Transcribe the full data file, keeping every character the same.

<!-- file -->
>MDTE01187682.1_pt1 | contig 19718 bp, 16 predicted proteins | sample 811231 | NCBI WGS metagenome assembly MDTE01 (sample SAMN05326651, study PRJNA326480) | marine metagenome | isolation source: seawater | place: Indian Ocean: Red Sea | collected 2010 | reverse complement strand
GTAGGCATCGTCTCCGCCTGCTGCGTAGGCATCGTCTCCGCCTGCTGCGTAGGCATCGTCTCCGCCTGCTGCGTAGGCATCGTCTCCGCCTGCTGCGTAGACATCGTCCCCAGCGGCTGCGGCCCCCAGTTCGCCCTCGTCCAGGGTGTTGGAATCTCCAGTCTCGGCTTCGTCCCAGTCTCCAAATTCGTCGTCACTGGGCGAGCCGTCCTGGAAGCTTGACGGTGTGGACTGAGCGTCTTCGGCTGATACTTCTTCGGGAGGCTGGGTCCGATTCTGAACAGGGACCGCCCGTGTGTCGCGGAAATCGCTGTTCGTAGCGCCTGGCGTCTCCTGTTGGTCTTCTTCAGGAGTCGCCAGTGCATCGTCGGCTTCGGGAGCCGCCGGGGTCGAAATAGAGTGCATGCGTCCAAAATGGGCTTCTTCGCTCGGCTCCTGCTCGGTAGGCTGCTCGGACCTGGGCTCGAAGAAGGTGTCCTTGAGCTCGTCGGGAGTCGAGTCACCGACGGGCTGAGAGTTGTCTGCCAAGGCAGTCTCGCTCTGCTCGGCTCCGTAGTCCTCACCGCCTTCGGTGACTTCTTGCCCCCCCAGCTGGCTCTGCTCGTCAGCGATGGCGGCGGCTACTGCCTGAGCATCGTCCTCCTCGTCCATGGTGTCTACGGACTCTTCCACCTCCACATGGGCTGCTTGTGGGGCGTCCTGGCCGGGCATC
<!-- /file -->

>MDTE01187682.1_pt1 | contig 19718 bp, 16 predicted proteins | sample 811231 | NCBI WGS metagenome assembly MDTE01 (sample SAMN05326651, study PRJNA326480) | marine metagenome | isolation source: seawater | place: Indian Ocean: Red Sea | collected 2010 | reverse complement strand
GTAGGCATCGTCTCCGCCTGCTGCGTAGGCATCGTCTCCGCCTGCTGCGTAGGCATCGTCTCCGCCTGCTGCGTAGGCATCGTCTCCGCCTGCTGCGTAGACATCGTCCCCAGCGGCTGCGGCCCCCAGTTCGCCCTCGTCCAGGGTGTTGGAATCTCCAGTCTCGGCTTCGTCCCAGTCTCCAAATTCGTCGTCACTGGGCGAGCCGTCCTGGAAGCTTGACGGTGTGGACTGAGCGTCTTCGGCTGATACTTCTTCGGGAGGCTGGGTCCGATTCTGAACAGGGACCGCCCGTGTGTCGCGGAAATCGCTGTTCGTAGCGCCTGGCGTCTCCTGTTGGTCTTCTTCAGGAGTCGCCAGTGCATCGTCGGCTTCGGGAGCCGCCGGGGTCGAAATAGAGTGCATGCGTCCAAAATGGGCTTCTTCGCTCGGCTCCTGCTCGGTAGGCTGCTCGGACCTGGGCTCGAAGAAGGTGTCCTTGAGCTCGTCGGGAGTCGAGTCACCGACGGGCTGAGAGTTGTCTGCCAAGGCAGTCTCGCTCTGCTCGGCTCCGTAGTCCTCACCGCCTTCGGTGACTTCTTGCCCCCCCAGCTGGCTCTGCTCGTCAGCGATGGCGGCGGCTACTGCCTGAGCATCGTCCTCCTCGTCCATGGTGTCTACGGACTCTTCCACCTCCACATGGGCTGCTTGTGGGGCGTCCTGGCCGGGCATC